The only links page that matters… except for all the others.
Is it legitimate to theorize that some culpability for the brutal murders in Aurora lie at the feet of the movies themselves? Apparently, after throat-clearing assertions of their civil libertarian backgrounds, many film writers feel in this circumstance it would be irresponsible not to speculate. Some have ratcheted up from the film itself to the industry—recall the violent legacy of Warner Brothers studio—or even exhibitors—perhaps midnight screenings should be suspended? Peter Bogdanovich blames the movies being too violent—actually, he has Orson Welles do it for him, which tells you how long that argument’s been floated. Speechless myself (out of frustration at my own ignorance and disgust at the inadequacy of words to limn the pain and horror and fury of it all), I find that Bill R. and Glenn Kenny are right that, pace Mr. Bogdonavich’s current ambivalence, he said everything I had to on the topic 44 years ago.
“What did she realize, Kitten?” “That all the songs she’d listened to, all the love songs, that they were only songs.” “What’s wrong with that?” “Nothing, if you don’t believe in them. But she did, you see.” The new Senses of Cinema inducts Neil Jordan into their database of Great Directors; Carole Zucker ably handles the honors, focusing on how Jordan’s understanding of fairy tales informs his sensibilities. Elsewhere in the issue, Murray Pomerance finds even the interior-bound Go Go Tales suffused with Abel Ferrara’s nonpareil sense of New York; and Jacques de Villiers traces Germany’s romantic heritage, including the Nazi’s perversion of it, throughout Herzog’s Aguirre.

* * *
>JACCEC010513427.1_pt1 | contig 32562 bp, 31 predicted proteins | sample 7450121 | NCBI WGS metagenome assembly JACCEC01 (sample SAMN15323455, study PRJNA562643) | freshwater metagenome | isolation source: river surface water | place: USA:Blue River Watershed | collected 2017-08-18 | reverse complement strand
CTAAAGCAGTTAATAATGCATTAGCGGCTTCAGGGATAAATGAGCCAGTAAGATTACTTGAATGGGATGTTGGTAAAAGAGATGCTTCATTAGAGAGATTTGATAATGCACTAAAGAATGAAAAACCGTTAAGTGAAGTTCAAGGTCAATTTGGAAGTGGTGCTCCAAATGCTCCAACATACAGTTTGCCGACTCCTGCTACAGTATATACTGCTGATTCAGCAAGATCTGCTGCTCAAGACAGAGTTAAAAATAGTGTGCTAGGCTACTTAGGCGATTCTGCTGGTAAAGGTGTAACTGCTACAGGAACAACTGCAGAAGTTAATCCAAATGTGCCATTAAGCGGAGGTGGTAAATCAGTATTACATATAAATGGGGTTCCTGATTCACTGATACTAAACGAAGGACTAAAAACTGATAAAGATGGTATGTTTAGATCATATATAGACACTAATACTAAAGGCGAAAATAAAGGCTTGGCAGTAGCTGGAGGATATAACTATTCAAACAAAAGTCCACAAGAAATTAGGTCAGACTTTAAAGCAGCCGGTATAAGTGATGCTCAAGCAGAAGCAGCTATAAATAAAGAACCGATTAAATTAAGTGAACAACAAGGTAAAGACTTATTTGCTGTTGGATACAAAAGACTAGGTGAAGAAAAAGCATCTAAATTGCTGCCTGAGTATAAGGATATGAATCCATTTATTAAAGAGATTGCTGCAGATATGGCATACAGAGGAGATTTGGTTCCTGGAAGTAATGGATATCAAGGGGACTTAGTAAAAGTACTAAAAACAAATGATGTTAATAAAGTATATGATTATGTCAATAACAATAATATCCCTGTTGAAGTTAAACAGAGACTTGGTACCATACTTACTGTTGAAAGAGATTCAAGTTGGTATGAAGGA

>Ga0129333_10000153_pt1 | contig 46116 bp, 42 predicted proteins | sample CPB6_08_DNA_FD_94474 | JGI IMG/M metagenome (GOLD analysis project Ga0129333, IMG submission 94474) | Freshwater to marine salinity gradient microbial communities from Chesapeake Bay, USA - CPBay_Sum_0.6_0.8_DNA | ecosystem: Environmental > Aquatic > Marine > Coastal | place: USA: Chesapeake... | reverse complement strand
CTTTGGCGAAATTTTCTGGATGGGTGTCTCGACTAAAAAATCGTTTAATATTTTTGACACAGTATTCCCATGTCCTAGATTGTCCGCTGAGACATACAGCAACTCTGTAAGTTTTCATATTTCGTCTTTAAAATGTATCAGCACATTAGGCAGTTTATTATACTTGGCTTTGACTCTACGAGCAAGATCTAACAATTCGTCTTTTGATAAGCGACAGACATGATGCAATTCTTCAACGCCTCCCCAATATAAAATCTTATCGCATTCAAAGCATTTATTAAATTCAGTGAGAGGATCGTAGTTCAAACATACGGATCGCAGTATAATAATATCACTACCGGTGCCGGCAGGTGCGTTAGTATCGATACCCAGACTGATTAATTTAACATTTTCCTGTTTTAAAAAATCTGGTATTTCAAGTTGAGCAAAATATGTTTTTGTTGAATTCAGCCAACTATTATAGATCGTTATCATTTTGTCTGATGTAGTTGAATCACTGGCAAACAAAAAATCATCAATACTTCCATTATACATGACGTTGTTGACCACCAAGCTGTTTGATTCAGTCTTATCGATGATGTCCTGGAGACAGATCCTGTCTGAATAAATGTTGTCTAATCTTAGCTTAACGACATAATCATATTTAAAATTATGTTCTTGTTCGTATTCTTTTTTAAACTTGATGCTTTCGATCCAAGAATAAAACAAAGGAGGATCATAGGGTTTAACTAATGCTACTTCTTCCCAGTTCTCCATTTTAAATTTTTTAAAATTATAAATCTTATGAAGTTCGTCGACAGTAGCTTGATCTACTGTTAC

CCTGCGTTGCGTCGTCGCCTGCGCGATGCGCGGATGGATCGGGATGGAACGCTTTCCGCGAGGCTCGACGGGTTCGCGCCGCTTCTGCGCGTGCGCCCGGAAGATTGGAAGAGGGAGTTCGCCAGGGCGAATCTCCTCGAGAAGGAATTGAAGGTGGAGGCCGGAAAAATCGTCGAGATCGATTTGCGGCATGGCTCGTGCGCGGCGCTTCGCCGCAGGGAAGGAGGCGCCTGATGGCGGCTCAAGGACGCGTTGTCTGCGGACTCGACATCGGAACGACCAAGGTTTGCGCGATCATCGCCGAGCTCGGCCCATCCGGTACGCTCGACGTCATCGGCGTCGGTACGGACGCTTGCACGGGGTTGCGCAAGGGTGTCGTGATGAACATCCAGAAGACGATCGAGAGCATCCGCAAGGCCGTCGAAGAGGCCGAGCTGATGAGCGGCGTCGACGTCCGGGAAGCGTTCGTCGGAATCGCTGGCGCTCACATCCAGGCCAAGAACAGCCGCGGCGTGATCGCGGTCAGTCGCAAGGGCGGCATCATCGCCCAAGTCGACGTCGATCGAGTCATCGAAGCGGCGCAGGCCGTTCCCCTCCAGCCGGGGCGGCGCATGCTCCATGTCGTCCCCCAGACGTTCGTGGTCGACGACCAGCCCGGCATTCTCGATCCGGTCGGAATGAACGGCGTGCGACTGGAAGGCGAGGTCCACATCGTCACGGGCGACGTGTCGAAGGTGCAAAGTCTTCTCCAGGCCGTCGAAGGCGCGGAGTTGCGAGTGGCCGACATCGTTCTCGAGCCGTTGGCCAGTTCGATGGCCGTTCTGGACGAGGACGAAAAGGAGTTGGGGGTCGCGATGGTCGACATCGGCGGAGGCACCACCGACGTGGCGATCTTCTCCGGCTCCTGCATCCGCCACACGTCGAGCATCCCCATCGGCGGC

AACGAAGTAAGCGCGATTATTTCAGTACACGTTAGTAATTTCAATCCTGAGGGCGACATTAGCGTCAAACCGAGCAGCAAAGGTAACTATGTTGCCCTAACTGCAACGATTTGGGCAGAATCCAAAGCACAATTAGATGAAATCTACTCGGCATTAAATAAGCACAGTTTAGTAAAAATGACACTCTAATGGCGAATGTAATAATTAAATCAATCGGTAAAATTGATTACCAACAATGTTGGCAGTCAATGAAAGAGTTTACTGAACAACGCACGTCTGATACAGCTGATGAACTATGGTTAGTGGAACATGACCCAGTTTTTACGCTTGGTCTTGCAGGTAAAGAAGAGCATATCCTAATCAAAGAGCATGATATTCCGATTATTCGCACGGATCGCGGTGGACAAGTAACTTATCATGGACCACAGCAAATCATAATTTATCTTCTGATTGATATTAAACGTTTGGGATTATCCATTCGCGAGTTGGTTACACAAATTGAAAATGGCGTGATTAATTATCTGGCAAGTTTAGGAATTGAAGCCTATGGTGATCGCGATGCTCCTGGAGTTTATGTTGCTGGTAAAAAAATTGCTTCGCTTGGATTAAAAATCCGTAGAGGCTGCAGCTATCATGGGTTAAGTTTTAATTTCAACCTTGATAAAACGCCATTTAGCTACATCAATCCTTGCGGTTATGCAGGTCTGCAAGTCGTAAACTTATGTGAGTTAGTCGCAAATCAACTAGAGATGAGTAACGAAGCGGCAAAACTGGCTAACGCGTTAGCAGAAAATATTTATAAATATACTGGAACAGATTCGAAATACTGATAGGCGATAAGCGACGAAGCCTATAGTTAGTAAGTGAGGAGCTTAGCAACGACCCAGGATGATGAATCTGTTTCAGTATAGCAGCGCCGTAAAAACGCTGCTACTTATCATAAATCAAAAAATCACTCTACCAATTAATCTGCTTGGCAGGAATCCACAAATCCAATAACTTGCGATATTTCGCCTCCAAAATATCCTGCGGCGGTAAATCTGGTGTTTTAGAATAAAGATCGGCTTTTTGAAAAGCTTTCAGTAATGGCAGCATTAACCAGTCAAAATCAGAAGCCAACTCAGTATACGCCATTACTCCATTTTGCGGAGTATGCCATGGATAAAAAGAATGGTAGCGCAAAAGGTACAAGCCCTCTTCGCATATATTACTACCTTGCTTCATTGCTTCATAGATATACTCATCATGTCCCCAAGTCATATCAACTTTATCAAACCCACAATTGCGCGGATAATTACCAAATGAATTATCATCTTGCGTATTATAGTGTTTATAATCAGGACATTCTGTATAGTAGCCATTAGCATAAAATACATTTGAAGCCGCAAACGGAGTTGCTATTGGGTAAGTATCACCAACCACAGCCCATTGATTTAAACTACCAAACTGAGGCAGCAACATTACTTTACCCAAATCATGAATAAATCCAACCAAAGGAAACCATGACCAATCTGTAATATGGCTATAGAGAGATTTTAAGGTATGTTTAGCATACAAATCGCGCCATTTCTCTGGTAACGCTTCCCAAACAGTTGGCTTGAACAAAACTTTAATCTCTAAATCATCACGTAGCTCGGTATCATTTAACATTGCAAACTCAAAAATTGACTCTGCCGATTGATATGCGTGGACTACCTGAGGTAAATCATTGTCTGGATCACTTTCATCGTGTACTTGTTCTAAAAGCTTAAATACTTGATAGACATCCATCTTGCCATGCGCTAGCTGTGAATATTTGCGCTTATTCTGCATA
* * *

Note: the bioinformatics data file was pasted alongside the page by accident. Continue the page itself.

David Bordwell reminds you it’s not just red-state schoolboards that plunk down for creationism over evolution despite all evidence to the contrary; it’s also film lovers obsessed with proclaiming what they deem the first instances of a technique while disregarding the context that led to it. Returned from his latest visit to the Royal Film Archives in Brussels, Bordwell provides several lovely examples of deep-focus blocking from mostly forgotten German and Italian silents. In a subsequent post, he rhapsodizes over a magnificent shot of passengers fleeing a sinking ship from the 1918 Italian serial I Topi Grigi, and provides a link to Joseph North’s fine thesis paper on the film’s Fantomasian antihero, the mostly forgotten Za La Mort.
“In my experience no other American city seems so like a mirage…. So maybe it’s not surprising that the film that best captures Houston—its elusive anonymity, its persistent newness—doesn’t even reach the city until two-thirds of the way through.” Enrique Ramirez’s article on Paris, Texas is as beautifully written as it is illustrated—and that’s with stills from Wenders’s film. Link via David Hudson.
Dan Callahan’s actor profiles have excelled at figures who occupied the borderlands, colliding against the stars with great friction, their personas some inscrutable mix of professionalism and deep-rooted frustration at their lot. So of course he’s gotten around to Margaret Dumont.
“A girlfriend of mine is in meetings for producing a film, and I was like, ‘Don’t be passionate.’ Because the smallest sign of emotion is terrifying to Hollywood because the people financing films are businessmen. And so they have no emotions. Or they [repress] them so much, they’ll die of ulcers.” Julie Delpy: actress, director, and rapidly becoming one of the all-time great interviews. In this case, with the Village Voice’s Karina Longworth.